StutzArtSpace; through May 27.
The purpose of Gray Matters is not only to explore the technical diversity of grayscale media, especially photography and drawings, but also to discuss "the parts of life that don't fall into black and white," according to gallery director Andy Chen. By limiting the palette to monochrome, the exhibition seeks to hone in on the personal significance of subject matter.
One instance of this was "Un-tidaled #2" by Adam Noel. By depicting a waterfront through sepia tiles with scratched surfaces, it evokes the nostalgia that Noel might feel towards the sea. Julia Wickes also operates through a personal lens: "Memories of My Garden: Spade" is a dark charcoal sketch, positioned upright and large, of this otherwise innocuous garden, suggesting its larger-than-life immediacy in Wickes' memory.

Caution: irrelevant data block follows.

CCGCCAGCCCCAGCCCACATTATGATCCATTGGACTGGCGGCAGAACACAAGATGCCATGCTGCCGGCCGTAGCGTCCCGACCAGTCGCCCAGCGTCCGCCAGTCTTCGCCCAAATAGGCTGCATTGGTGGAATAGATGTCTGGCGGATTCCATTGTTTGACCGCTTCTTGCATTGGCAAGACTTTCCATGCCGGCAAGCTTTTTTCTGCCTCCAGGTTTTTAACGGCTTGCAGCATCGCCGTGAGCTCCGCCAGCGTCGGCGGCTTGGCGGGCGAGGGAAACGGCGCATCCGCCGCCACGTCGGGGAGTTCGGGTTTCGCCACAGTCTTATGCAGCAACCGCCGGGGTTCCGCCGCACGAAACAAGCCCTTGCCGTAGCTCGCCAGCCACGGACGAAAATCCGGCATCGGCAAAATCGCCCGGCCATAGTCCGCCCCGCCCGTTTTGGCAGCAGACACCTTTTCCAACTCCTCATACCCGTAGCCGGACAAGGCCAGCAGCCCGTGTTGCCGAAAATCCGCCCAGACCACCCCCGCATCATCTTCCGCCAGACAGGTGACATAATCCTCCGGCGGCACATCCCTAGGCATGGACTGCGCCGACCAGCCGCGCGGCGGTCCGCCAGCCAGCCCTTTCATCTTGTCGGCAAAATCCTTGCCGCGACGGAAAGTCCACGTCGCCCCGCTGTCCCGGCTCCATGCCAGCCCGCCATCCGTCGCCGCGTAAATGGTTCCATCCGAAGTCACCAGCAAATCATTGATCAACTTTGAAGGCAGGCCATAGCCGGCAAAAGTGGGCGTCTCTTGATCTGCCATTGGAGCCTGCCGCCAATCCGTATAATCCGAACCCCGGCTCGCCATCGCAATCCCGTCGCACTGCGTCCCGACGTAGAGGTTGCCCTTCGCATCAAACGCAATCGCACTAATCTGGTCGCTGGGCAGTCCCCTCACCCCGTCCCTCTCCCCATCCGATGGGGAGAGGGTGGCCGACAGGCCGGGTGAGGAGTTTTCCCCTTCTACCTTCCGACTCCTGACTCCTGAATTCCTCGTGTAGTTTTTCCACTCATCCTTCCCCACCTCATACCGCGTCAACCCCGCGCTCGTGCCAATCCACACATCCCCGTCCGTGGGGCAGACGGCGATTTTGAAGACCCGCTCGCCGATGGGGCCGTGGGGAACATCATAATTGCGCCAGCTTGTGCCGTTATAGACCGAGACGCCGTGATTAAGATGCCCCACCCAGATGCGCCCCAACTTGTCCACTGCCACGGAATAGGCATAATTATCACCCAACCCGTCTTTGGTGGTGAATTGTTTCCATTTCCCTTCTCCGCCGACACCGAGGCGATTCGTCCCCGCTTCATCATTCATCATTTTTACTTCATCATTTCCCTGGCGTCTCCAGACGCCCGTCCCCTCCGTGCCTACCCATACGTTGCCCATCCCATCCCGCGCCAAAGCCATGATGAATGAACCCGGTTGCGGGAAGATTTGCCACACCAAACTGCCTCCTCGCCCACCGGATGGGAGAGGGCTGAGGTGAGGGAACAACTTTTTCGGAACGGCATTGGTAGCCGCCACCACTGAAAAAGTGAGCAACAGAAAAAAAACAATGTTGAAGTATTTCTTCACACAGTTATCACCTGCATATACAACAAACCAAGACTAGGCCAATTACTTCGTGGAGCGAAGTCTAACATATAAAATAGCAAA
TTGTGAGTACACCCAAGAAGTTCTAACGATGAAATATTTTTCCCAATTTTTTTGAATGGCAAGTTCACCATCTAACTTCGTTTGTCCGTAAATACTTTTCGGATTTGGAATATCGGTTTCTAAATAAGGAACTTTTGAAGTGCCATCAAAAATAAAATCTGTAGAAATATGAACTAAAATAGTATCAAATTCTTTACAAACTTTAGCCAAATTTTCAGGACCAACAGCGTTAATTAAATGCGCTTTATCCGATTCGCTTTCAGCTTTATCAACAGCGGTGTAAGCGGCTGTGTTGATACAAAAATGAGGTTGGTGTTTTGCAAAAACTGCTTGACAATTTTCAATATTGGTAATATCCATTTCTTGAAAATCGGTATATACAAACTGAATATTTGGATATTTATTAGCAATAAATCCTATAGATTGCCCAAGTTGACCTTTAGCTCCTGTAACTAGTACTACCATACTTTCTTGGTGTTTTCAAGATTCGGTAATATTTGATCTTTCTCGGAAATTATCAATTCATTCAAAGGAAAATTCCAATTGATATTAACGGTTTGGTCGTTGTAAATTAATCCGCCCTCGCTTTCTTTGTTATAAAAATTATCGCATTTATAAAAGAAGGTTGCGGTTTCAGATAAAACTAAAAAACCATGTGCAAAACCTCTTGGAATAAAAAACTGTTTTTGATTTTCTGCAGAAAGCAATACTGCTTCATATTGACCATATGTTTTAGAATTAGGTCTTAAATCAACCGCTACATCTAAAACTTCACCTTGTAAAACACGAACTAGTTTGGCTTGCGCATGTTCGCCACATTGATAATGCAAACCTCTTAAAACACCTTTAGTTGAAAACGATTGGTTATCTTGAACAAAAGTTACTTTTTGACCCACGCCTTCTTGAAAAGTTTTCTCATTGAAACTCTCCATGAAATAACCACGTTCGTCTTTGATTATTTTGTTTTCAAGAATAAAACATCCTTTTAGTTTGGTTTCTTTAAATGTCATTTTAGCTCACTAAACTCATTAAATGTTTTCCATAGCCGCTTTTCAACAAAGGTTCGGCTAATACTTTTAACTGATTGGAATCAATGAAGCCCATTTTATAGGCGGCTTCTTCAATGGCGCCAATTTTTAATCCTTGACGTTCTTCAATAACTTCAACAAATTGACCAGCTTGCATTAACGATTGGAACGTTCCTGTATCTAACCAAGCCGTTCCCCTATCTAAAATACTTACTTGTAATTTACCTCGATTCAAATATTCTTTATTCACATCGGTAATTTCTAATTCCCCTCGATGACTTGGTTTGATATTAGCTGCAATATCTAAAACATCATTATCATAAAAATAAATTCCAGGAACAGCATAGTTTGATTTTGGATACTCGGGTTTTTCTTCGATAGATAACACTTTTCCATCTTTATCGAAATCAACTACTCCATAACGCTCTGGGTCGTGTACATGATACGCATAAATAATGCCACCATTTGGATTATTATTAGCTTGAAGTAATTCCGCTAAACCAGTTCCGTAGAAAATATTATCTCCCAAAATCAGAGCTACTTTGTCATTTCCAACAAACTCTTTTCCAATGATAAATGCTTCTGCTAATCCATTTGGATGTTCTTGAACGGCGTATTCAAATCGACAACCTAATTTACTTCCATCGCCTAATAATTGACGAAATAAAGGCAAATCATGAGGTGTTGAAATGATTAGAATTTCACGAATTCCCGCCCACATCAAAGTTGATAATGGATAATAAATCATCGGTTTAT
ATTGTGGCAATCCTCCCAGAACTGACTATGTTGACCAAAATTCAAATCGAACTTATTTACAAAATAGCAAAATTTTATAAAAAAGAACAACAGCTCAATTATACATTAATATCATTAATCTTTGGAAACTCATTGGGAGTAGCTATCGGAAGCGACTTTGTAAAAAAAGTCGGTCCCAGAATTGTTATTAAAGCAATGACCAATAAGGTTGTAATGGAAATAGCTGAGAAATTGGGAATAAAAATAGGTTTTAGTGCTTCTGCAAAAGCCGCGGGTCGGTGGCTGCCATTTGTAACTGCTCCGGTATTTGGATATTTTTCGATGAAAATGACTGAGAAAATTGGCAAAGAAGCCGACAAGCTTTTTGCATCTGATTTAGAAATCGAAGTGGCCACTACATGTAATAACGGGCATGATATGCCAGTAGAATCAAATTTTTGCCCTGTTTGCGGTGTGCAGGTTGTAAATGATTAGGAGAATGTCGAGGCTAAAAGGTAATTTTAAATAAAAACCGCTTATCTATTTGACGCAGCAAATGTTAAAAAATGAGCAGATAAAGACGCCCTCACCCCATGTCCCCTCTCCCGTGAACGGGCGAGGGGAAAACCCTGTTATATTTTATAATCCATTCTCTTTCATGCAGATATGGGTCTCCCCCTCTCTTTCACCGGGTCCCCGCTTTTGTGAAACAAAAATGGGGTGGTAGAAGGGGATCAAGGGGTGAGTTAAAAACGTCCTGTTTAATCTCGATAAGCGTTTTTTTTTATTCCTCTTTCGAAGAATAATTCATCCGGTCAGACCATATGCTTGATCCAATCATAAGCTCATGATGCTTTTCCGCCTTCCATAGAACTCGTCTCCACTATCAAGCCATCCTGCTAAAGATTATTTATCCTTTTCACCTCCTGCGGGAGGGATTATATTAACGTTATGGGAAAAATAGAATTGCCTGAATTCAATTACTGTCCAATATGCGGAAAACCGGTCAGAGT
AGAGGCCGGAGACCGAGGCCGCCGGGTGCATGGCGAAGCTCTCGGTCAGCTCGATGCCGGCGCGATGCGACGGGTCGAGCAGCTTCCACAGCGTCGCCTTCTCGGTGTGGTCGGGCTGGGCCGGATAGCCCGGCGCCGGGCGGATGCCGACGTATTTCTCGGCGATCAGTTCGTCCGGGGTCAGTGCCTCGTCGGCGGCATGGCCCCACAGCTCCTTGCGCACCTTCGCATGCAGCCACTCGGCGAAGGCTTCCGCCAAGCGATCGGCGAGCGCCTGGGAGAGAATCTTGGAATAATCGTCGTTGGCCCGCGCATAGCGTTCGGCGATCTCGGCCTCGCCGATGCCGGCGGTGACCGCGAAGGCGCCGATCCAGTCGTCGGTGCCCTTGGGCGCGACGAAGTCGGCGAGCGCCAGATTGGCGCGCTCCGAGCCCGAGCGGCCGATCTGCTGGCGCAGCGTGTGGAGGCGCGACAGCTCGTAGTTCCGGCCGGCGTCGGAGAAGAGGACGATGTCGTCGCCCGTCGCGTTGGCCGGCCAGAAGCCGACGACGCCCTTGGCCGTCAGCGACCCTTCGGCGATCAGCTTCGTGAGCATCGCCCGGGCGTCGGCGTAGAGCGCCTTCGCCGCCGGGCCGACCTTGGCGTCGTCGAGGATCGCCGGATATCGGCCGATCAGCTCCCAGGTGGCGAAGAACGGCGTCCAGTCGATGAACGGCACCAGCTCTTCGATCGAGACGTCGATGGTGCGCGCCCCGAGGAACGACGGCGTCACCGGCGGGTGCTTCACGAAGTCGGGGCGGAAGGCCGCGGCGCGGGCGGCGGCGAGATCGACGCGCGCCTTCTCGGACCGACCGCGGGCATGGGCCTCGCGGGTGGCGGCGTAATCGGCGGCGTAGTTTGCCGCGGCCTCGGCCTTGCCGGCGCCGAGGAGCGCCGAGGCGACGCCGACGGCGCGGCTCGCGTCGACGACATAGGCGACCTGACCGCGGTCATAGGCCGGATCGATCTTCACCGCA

Another standout piece is "Original Thoughts?" an artist's book by Martha Carlson. The piece was a series of grayscale images of a brain, superimposed with bright red symbols signifying thoughts. As you turn the page, the red is reduced to sparser and simpler lines and eventually disappears entirely. "Original Thoughts?" reflected Carlson's work in health care.
It was this personal nature of Gray Matters that gives meaning and function to the requirement of working in monochrome.